In the January 2019 features for Flow, Microsoft announced the new Word Online connectors that give users two new actions.
1. Populate a Microsoft Word template
2. Convert a Word Document to PDF
To demonstrate this new functionality, I am going to create a Flow that triggers when an item is created in SharePoint, populates a Word Document template using the item metadata, and saves the document to a document library in SharePoint as both a Word Document and a PDF.
My list item, document library, and word template file will have the following fields:
- Signed Date
I have already created the list and document library so we will begin by creating the Word Document template.
Open Word and create all the fields we want to be filled out in the document.
Next, go to the “Developer” tab. If you don’t have the developer tab available, right click on the Home tab and select “Customize the Ribbon”.
From the popup that appears make sure that “Developer” is selected from the list of available tabs and select OK.
We will now add the content controls to the Word document.
For each data field highlight the text you want to use as the content control and select Plain Text as Content Control which is the “Aa” button in the controls section.
The text selected as the content control should now have a box around it when you hover over it.
Do this for all the fields in the template and save the file as a .docx (NOT a .dotx template file) in SharePoint or OneDrive.
Next, we will begin creating our Flow.
Begin by setting the trigger for the flow as “When an item is created”.
Set the site address and the name of the list that items are being created to.
Now we will populate the template we created.
Select “Next step” and enter “word” in the Choose an action search box.
Select “Populate a Microsoft Word template” from the list of actions.
Chose the location and document library that the template is saved in. I saved my template in OneDrive so for the location I selected “One Drive For Business”, for Document Library I selected “One Drive” and then select the template created earlier by selecting the folder icon on the right-hand side of the file input and choosing the template file.
You will now see all the content controls you entered in your template file listed.
Next, we will use the dynamic content controls to populate data from our list item into the word template content controls we set up earlier.
Go through and use the dynamic content selector to add list item data into the template for all fields.
Now that our template is populated, we are ready to create our file.
Create the next step, enter “create file” in the Chose an action search box, and select the “Create file” SharePoint action.
Enter the site address of the document library you want to save the document in.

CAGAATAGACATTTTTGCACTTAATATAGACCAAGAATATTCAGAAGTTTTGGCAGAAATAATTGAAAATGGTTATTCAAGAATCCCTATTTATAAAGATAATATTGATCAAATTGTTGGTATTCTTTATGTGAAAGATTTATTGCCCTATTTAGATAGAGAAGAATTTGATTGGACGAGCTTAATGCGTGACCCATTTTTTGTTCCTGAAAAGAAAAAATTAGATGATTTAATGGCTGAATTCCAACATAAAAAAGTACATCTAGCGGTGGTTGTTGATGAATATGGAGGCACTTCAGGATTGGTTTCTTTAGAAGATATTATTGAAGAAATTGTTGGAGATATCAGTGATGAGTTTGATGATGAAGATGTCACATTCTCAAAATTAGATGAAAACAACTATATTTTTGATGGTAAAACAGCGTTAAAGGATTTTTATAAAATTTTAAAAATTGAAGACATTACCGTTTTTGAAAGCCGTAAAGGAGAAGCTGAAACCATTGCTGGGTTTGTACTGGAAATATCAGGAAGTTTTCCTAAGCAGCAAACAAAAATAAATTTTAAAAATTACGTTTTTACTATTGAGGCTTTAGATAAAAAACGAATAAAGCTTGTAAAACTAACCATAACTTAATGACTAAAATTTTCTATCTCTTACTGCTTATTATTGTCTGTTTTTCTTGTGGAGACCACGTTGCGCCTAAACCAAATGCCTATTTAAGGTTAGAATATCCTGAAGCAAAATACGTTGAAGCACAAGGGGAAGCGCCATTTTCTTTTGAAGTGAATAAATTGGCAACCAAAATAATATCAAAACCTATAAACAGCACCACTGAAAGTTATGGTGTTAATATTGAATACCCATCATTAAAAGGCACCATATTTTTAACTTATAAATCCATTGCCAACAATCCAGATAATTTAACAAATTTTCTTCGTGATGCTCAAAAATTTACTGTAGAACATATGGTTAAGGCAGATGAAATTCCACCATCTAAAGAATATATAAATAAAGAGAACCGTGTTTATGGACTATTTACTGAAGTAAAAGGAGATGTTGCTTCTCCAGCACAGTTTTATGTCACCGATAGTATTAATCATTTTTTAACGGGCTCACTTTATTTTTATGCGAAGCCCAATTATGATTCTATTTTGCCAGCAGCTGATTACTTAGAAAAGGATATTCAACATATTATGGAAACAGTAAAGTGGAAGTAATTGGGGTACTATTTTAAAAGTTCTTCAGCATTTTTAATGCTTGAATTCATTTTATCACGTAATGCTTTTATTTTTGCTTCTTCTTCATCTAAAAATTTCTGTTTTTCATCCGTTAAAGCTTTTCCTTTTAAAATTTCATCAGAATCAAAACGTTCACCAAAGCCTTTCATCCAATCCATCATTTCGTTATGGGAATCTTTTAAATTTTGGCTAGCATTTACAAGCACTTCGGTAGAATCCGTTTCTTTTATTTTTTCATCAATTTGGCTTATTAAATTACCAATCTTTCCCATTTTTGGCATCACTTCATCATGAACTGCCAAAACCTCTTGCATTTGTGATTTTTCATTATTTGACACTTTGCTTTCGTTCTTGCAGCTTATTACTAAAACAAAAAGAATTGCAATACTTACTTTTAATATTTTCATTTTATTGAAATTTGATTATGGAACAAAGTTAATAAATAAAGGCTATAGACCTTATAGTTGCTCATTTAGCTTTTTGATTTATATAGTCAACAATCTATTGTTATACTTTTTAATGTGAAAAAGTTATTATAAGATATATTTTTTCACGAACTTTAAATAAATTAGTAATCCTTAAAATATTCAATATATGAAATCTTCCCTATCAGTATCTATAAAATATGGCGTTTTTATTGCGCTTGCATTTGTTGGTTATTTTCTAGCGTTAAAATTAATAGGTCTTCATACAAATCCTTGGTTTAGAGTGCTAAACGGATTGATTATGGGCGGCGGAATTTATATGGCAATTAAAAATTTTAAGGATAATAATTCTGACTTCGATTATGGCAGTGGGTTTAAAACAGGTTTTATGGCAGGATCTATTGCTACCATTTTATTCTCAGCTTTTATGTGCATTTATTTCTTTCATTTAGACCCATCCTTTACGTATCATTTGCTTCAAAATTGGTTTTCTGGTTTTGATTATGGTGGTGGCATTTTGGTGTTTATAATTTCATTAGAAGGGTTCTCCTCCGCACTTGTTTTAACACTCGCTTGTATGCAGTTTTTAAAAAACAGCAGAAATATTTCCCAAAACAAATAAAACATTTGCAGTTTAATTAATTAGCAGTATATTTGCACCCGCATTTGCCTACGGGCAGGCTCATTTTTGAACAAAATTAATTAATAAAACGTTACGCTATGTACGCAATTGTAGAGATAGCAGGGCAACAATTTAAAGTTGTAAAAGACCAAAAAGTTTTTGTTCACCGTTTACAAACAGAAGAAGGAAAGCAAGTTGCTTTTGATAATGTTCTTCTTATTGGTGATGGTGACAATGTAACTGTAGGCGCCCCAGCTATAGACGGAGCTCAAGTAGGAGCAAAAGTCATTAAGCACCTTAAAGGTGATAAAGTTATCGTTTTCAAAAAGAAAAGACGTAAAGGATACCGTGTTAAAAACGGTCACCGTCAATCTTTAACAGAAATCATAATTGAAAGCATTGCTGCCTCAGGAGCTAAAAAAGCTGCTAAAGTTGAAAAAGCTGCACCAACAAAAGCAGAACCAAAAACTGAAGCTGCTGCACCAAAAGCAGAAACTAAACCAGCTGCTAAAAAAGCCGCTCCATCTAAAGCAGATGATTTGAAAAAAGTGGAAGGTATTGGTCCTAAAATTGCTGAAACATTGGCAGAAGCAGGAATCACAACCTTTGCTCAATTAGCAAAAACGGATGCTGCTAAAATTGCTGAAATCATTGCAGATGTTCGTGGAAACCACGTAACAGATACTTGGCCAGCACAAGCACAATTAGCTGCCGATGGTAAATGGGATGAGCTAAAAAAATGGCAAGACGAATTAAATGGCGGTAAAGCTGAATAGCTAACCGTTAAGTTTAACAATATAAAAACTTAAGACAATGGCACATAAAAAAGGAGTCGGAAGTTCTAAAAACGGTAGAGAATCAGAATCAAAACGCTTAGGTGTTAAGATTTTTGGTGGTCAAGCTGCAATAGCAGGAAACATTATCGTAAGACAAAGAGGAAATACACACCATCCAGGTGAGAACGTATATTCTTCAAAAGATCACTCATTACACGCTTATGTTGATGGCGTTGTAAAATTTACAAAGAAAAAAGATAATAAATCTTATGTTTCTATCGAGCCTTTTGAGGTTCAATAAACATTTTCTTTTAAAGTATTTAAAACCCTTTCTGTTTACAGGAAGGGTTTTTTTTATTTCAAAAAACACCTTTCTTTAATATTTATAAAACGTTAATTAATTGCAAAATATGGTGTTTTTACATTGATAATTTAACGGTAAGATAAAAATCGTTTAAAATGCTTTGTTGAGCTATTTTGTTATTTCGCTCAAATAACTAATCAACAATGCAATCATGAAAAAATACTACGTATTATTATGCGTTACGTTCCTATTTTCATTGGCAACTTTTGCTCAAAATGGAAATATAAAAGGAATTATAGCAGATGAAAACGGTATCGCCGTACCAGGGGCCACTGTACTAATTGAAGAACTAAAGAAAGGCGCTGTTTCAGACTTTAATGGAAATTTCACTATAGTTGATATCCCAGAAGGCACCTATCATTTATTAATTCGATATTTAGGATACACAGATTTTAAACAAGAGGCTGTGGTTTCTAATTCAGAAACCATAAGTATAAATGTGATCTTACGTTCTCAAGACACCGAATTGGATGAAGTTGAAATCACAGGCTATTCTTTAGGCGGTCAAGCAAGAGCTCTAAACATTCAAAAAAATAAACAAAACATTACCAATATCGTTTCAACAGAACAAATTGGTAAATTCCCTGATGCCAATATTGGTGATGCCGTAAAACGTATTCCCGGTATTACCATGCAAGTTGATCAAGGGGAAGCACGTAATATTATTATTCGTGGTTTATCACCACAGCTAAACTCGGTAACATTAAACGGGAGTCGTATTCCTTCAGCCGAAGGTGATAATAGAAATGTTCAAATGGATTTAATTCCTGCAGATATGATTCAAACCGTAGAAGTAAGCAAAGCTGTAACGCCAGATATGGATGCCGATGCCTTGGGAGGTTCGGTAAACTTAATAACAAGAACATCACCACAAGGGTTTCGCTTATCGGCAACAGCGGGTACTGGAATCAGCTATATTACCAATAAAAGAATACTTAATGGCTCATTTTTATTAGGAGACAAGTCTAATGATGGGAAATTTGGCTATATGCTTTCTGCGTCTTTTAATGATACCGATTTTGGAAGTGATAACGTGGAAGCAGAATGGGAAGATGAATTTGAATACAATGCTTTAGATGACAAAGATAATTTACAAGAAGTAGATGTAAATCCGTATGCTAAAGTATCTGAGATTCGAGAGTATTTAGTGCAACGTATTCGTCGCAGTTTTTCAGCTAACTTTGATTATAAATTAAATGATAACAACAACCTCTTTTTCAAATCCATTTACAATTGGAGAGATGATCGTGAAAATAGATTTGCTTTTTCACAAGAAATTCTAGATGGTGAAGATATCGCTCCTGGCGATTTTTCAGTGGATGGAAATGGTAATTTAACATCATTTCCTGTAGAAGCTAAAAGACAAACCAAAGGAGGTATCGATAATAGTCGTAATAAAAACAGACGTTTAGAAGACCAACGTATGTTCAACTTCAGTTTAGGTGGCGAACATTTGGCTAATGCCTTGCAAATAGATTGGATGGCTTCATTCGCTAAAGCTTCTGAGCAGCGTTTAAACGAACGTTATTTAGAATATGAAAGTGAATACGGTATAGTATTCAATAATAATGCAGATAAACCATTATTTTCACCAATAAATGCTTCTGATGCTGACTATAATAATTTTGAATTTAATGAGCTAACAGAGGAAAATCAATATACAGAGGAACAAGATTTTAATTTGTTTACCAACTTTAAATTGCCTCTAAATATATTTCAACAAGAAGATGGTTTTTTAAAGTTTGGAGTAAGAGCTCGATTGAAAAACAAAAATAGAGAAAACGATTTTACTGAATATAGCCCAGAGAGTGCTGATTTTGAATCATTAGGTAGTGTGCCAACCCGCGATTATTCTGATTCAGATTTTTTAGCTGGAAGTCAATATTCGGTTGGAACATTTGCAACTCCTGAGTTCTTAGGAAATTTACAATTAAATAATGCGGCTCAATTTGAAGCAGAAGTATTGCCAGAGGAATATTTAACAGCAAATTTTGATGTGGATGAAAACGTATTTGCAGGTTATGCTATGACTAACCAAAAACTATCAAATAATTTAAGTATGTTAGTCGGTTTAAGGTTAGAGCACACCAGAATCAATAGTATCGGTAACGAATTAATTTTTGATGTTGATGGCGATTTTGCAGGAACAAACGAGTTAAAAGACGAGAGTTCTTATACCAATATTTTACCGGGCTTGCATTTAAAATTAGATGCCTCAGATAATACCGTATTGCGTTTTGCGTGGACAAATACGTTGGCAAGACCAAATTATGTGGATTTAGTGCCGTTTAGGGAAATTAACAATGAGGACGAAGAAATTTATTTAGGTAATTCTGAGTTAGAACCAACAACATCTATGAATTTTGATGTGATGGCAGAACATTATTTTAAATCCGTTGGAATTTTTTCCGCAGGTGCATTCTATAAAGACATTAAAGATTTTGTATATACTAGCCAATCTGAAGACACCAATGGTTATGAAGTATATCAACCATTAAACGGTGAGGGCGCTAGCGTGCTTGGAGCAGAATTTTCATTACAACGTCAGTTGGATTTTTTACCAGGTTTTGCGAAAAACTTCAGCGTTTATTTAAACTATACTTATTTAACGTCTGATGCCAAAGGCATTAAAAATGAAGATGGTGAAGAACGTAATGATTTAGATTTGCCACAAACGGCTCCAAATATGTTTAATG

For folder path, enter the document library you are saving the file in. You can also select a specific folder within the library.
I prefer to create the file name with dynamic content, so I set it as “Customer Name” Contract.docx.
It is important that you add the file extension within the file name, otherwise you will not be able to open the file.
For File Content select “Microsoft Word Document” from the dynamic content options. This will bring in the content from the populated template in the previous step.
Now if we want to save the document as a PDF instead, we can use the Convert Word Document to PDF action.
To do this add another step, enter “word” in the choose an action search box, and select “Convert Word Document to PDF”.
Enter the site the library is located on, select the document library, and select “FileLocator” from the Create File step within dynamic content.
One thing to note is that as of March 4, 2019, selecting a file from a SharePoint site does not work correctly. If you run into issues, create the Microsoft Word file from the previous step in One Drive and then select the file from One Drive for the conversion to PDF.
Next, we will add another “Create File” step.
The only difference this time is to make sure we put the .pdf extension on the file name and select the “PDF Document” dynamic content for the file content.
Now we’ll test the Flow. Create an item in the list that triggers the flow.
We can now see that we have both a Word Document and a PDF in our document library.
If we open one of the documents, we can see that the fields we entered on the list item are correctly feeding through to the document.
Before we finish, we need to enter the document metadata.
Navigate back to the Flow, create a new step, enter “Update File Properties” in the choose an action search box and select the SharePoint “Update File Properties” action.
Enter the site address, document library name, and select “ItemId” from the dynamic content selector to select the Id of the document created earlier in the Flow.
Now enter all the file properties using the dynamic content selector. For this example, we will only add metadata for the PDF document.
If we run the flow again, we can see that the metadata of the pdf document have correctly populated.
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